Indiana follows the modified comparative negligence rule. This means that the amount of damages a plaintiff can recover is reduced by their percentage of fault. What’s more, if the plaintiff is more than 50% at fault, the plaintiff is prohibited from recovering any damages.
Let’s say that while you were crossing the road, you were struck by a drunk driver. However, the pedestrian walk signal said “do not cross” when you crossed the road. A jury might find the driver 80% at fault for the accident, while also finding you 20% at fault for the accident. Under Indiana’s modified comparative negligence rule, you would only be able to recover 80% of your total damages from the defendant.
2. Failure to mitigate damages
In Indiana, plaintiffs have an obligation to mitigate their damages. This means plaintiffs who have been wronged must make reasonable efforts to limit the resulting harm. Failing to do so might preclude the recovery of damages that could have been avoided through reasonable efforts.
Let’s say you’re injured in a car accident and your doctor provides you with treatment but also recommends that you not return to your physically-demanding job for 2 weeks. You decide to ignore your doctor’s instructions and return to work anyway. As a result, the defendant is able to show that had you followed the doctor’s orders, it would have only taken you 2 weeks to recover instead of 6 weeks.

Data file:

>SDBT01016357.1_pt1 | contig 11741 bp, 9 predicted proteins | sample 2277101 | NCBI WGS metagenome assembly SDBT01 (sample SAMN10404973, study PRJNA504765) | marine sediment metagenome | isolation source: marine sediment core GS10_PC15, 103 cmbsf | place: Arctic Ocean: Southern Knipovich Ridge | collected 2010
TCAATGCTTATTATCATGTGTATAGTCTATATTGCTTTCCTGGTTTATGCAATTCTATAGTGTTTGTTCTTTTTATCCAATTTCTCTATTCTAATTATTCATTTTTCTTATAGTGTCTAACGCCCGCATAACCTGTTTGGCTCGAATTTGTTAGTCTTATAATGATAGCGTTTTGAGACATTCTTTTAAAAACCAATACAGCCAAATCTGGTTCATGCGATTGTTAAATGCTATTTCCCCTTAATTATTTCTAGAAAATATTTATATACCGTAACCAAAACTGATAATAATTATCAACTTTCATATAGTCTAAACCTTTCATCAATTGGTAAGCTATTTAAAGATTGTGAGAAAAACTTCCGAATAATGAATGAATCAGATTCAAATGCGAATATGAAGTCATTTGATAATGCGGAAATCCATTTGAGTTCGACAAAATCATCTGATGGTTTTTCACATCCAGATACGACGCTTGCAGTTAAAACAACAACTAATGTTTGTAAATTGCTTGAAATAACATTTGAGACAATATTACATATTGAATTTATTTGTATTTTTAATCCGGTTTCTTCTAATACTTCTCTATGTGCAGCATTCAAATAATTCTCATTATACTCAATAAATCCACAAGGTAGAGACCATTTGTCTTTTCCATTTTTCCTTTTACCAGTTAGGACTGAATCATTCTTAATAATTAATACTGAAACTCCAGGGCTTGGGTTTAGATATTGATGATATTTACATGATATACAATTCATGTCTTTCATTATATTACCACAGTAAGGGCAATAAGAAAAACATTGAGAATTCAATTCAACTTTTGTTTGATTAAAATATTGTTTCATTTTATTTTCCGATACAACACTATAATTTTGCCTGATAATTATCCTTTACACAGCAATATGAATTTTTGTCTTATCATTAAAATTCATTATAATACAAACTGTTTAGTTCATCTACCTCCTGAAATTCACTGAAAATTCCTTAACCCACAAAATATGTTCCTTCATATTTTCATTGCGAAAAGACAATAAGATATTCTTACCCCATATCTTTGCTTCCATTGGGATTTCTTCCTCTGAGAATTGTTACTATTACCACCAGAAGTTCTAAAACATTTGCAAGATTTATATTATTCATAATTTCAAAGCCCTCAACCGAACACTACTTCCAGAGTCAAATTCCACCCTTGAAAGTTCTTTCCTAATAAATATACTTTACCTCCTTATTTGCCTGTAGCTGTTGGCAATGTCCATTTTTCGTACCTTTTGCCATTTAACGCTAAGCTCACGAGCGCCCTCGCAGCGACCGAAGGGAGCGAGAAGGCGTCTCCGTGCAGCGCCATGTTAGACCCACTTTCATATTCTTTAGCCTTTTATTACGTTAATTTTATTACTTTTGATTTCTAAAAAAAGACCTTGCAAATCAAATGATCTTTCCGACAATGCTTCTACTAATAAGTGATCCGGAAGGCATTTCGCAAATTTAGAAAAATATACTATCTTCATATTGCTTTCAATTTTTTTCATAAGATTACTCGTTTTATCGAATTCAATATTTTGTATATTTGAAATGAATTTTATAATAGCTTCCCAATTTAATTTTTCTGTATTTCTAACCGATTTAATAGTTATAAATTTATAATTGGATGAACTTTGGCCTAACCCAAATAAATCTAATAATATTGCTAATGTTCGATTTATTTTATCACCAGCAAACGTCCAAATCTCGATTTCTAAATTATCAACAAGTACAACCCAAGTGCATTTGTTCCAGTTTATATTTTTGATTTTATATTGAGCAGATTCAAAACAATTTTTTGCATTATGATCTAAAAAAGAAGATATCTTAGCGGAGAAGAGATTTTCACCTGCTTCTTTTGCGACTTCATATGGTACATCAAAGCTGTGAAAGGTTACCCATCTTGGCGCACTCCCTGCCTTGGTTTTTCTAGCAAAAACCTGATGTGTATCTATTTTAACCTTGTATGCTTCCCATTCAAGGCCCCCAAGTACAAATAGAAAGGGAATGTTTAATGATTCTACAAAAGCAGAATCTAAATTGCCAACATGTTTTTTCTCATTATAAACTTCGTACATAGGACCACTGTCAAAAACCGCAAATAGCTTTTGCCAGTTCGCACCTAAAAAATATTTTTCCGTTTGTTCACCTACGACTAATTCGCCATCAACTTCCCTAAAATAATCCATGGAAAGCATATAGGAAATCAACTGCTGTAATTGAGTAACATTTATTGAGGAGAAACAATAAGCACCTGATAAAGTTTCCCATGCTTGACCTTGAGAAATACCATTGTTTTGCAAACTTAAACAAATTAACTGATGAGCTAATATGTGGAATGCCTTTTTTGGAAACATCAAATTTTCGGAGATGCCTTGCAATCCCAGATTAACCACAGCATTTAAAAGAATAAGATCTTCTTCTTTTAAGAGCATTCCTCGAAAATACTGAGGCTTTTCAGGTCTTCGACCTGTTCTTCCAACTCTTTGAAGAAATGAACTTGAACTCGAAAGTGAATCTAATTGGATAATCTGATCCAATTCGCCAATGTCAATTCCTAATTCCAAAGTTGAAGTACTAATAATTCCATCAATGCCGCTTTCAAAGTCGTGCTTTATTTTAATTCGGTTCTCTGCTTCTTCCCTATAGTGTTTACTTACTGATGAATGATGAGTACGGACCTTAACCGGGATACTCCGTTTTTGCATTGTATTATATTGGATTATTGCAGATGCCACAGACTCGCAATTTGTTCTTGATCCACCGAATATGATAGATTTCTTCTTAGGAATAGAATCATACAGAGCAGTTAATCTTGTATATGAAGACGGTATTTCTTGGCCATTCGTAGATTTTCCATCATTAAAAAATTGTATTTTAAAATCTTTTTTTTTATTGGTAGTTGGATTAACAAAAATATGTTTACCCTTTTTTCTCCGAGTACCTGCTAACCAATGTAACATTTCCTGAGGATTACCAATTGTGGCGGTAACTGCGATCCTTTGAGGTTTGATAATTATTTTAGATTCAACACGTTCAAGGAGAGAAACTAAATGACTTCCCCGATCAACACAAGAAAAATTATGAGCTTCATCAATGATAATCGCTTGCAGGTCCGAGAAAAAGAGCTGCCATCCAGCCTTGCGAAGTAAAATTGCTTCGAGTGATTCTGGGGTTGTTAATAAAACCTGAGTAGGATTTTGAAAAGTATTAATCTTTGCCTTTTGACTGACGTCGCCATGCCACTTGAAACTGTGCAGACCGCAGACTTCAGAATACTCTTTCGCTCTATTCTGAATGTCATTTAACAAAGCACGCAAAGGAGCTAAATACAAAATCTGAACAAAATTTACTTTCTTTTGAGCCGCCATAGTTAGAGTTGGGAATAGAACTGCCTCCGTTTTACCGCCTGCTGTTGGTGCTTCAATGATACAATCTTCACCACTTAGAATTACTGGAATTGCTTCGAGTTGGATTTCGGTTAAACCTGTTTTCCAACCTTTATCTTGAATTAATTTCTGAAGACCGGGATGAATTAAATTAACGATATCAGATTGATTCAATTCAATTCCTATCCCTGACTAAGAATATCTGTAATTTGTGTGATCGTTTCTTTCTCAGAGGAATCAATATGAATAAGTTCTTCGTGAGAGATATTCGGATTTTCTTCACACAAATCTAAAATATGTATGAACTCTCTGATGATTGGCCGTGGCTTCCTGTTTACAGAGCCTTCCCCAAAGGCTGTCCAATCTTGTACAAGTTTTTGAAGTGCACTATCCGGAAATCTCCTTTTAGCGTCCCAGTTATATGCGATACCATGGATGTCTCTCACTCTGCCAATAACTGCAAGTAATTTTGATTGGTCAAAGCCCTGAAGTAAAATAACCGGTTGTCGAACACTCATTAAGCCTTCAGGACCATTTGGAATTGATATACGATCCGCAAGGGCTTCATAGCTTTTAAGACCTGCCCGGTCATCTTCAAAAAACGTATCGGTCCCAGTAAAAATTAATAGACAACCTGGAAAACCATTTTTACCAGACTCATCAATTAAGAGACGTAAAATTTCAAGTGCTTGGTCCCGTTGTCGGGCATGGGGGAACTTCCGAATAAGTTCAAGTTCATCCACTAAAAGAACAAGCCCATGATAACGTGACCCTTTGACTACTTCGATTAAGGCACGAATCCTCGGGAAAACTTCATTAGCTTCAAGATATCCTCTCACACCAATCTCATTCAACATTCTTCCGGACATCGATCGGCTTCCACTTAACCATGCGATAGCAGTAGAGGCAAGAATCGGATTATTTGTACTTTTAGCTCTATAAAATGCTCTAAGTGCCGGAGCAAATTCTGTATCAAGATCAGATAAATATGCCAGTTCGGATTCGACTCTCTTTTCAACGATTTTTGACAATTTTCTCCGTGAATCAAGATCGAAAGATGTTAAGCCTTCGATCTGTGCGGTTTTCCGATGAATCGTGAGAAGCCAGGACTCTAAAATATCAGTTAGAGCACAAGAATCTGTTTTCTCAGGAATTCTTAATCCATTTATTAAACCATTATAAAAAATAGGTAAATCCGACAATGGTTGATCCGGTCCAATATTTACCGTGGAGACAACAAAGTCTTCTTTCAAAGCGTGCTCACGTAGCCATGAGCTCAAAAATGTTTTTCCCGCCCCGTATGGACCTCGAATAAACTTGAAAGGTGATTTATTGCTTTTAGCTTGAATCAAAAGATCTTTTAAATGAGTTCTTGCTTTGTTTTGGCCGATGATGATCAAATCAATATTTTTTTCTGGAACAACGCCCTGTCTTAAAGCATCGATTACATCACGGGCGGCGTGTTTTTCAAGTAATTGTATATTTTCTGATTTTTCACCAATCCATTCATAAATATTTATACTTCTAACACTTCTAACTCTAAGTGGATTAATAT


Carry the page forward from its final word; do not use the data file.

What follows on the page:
Under the defense of failure to mitigate, you likely won’t receive damages for the 4 extra weeks it took you to recover because those damages could have been avoided by listening to your doctor.
3. Damage caps
Damage caps are laws that limit the amount of damages that may be awarded in a case. Fortunately, most types of personal injury cases in Indiana won’t be limited by damage caps.
In Indiana, only the following cases are impacted:
- Medical malpractice claims are capped at $1.8 million.
- Claims brought against the government are capped at $700,000.
- Wrongful death claims are capped at $300,000 for plaintiffs who are unmarried and 23 years of age or older.
Still not sure how much your claim is worth? Use our free directory to locate an Indiana attorney who can help you understand the value of your claim and weigh your options.
See our guide Choosing a personal injury attorney.